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Wed, Feb 11, 2004 - Page 12 News List

China hopes new seals will make fakes easy to spot

AP , SHANGHAI

Is it a cheap fake, or the real thing?

Since buyers here can't always tell, authorities are planning new, high-tech identification seals for legal copies of audio and video products in China's latest effort to combat rampant piracy of movies and music, the Culture Ministry said yesterday.

Despite tightened laws and repeated promises to crack down on widespread theft of trademarks, copyrights and other intellectual property, illegal copies of movies, cassette disks and books are widely available. Many of the counterfeit items carry seemingly authentic, but fake seals.

The new seals, made with a special "biologically engineered" printing ink and carrying 13 unique markings, will be used beginning Sunday to help consumers and inspectors to distinguish between illicit and legitimate products, said Chen Tong, division chief of the ministry's Audio and Video Products Department in Beijing.

According to Beijing-based Orient Anti-Forgery Technology Co, the company that made the new seals, each of the 13 markings will employ a different advanced technology, including "stealth" bar codes and handwritten Chinese characters.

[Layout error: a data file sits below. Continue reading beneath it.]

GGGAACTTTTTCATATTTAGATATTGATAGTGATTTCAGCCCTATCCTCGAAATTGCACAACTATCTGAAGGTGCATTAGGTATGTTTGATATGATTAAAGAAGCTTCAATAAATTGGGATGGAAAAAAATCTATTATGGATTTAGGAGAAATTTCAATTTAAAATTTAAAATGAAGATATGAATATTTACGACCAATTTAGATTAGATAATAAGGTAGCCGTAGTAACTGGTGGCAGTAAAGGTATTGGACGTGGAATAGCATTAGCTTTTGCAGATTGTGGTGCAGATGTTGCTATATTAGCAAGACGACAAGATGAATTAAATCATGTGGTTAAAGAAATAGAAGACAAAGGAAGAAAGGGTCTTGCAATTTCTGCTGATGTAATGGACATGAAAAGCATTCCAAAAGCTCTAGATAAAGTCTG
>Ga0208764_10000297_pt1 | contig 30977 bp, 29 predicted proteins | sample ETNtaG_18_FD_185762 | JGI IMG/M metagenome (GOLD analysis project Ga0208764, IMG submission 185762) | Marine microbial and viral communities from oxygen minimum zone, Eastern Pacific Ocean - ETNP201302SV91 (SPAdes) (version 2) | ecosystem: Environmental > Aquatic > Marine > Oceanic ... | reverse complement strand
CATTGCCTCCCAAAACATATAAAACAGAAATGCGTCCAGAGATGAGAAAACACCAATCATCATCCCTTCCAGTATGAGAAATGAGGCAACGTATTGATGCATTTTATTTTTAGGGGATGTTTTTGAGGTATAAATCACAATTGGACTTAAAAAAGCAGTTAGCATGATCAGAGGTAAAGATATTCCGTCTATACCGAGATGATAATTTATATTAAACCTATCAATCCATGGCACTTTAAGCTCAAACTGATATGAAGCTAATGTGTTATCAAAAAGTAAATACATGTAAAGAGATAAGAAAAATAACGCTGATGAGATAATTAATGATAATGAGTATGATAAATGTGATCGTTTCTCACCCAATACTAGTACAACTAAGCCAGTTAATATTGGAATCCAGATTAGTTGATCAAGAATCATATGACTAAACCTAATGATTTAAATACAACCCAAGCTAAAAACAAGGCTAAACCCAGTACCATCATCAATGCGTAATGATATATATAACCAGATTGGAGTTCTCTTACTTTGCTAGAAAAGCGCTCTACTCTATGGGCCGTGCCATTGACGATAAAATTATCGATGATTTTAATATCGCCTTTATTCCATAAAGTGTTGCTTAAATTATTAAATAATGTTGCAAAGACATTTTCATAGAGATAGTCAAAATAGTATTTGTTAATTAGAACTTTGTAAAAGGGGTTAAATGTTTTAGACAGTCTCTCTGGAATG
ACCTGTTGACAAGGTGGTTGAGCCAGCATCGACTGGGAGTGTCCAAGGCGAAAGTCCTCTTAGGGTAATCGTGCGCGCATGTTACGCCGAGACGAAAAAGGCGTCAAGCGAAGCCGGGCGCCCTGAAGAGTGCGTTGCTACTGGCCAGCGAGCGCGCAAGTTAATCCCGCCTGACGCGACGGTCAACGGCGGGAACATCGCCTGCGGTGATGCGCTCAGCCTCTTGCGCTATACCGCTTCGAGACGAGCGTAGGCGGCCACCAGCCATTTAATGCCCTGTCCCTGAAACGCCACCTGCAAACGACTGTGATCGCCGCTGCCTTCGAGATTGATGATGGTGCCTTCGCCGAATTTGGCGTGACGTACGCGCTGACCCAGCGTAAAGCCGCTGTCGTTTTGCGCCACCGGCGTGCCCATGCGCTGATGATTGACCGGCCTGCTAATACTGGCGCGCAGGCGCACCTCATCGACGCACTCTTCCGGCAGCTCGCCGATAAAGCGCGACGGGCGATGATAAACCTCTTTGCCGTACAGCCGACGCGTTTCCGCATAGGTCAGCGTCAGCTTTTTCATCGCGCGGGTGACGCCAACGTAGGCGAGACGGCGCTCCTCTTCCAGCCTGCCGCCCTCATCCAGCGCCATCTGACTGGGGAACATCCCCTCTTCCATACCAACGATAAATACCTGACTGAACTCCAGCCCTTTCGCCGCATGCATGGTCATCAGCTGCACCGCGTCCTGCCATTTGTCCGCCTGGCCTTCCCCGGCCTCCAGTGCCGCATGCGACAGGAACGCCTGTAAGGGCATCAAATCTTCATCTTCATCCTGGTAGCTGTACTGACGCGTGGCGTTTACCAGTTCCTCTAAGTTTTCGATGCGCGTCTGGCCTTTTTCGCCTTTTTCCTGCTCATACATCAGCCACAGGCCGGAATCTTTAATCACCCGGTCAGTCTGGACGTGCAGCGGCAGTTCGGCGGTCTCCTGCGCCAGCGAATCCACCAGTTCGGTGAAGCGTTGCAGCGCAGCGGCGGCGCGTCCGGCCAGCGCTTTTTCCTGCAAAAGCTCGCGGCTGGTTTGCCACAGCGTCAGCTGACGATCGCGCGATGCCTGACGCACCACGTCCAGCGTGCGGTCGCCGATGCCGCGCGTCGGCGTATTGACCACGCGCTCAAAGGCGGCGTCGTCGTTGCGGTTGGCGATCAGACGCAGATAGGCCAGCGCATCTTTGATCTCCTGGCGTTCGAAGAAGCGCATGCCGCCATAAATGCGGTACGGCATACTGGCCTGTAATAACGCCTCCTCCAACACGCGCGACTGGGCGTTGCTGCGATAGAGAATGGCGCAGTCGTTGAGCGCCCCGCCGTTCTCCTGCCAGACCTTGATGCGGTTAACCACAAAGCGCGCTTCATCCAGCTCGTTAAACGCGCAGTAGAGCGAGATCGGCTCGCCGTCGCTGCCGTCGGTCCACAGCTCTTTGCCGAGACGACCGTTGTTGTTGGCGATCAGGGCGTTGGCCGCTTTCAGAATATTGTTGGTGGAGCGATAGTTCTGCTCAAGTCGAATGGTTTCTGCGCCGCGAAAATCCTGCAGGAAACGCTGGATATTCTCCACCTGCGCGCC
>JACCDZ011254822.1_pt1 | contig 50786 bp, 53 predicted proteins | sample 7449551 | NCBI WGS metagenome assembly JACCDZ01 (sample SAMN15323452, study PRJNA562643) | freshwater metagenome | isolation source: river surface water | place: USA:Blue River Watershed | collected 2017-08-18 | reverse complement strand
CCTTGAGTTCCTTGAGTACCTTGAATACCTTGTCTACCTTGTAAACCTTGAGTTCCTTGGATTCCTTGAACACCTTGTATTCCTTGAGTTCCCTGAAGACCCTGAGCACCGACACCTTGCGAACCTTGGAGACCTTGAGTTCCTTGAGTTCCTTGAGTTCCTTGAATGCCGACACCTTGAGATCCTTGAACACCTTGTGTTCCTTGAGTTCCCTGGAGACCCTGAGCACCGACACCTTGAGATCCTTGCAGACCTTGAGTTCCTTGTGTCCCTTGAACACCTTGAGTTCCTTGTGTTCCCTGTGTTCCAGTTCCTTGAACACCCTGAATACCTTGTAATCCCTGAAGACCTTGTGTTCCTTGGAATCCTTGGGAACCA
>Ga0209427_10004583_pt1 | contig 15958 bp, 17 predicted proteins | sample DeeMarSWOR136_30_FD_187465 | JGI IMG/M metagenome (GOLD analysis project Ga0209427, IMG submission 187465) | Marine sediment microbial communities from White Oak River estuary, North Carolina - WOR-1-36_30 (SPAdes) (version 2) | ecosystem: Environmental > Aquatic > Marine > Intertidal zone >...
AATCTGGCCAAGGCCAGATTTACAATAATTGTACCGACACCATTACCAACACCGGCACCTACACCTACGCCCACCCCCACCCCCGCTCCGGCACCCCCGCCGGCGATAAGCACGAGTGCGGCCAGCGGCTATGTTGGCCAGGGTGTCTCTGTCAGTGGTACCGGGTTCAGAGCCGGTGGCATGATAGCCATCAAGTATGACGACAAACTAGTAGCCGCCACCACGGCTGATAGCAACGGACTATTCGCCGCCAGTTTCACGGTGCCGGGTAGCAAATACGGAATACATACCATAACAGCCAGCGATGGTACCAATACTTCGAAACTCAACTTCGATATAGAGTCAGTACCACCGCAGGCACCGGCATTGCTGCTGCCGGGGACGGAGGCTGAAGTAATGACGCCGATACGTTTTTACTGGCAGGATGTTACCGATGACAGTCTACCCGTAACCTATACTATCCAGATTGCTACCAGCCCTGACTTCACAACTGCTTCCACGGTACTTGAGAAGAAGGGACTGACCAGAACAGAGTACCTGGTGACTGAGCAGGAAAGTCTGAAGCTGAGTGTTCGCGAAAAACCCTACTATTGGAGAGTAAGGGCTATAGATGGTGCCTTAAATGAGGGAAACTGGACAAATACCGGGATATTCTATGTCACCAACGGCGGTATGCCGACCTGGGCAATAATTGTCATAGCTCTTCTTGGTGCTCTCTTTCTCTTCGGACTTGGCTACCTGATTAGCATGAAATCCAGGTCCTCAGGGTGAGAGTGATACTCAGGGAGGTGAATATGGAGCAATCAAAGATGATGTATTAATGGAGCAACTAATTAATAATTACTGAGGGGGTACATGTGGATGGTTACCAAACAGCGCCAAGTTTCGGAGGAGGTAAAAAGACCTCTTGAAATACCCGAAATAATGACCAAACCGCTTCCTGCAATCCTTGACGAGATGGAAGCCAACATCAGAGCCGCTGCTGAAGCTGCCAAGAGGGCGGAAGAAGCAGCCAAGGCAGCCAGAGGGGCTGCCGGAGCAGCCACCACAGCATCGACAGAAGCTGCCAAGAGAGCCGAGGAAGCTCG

The ministry will authorize 300 audio and video product makers and publishers to use the seals, which replace less sophisticated ones used since 1996, Chen said in a phone interview.

The old ID seals will be banned a year from now, he said.

Will the new markings prevent piracy?

"It's hard to tell," Chen said. "At least it will make faking markings and sales of pirated products more difficult because it will be easier to tell which products are unlicensed."

The ID marks used so far seem to have done little to prevent production and sales of pirated products. Peddlers of pirated CDs and DVDs sell their wares openly from sidewalk kiosks, and many bookstores have sections that specialize in pirated movies.

Movies like The Last Samurai are screened in Shanghai homes long before their premieres in local theaters. Sometimes, the laughably mismatched subtitles, poor sound and giggles from cinema audiences where the illicit copies were filmed are dead giveaways.

But with some seemingly authentically packaged copies, it can be hard to tell.

Last month, Blockbuster Inc, the video rental unit of entertainment giant Viacom Inc, announced it was ending its Hong Kong business and dropping plans to enter the Chinese market, citing rampant counterfeiting and high costs.

"The mainland is certainly an attractive market looking at the demographics," said Michael Wong, Blockbuster's marketing manager in Hong Kong. Research showed, though, that with pirated movies selling for less than 10 yuan (US$1.20) apiece, there was no way to earn a "viable return," he said.

Chen, of the Culture Ministry, acknowledged that the identification seals would be no cure-all for the problem.

"Look, anti-counterfeiting technology for currency is already very sophisticated," he said. "But there are still people faking it."

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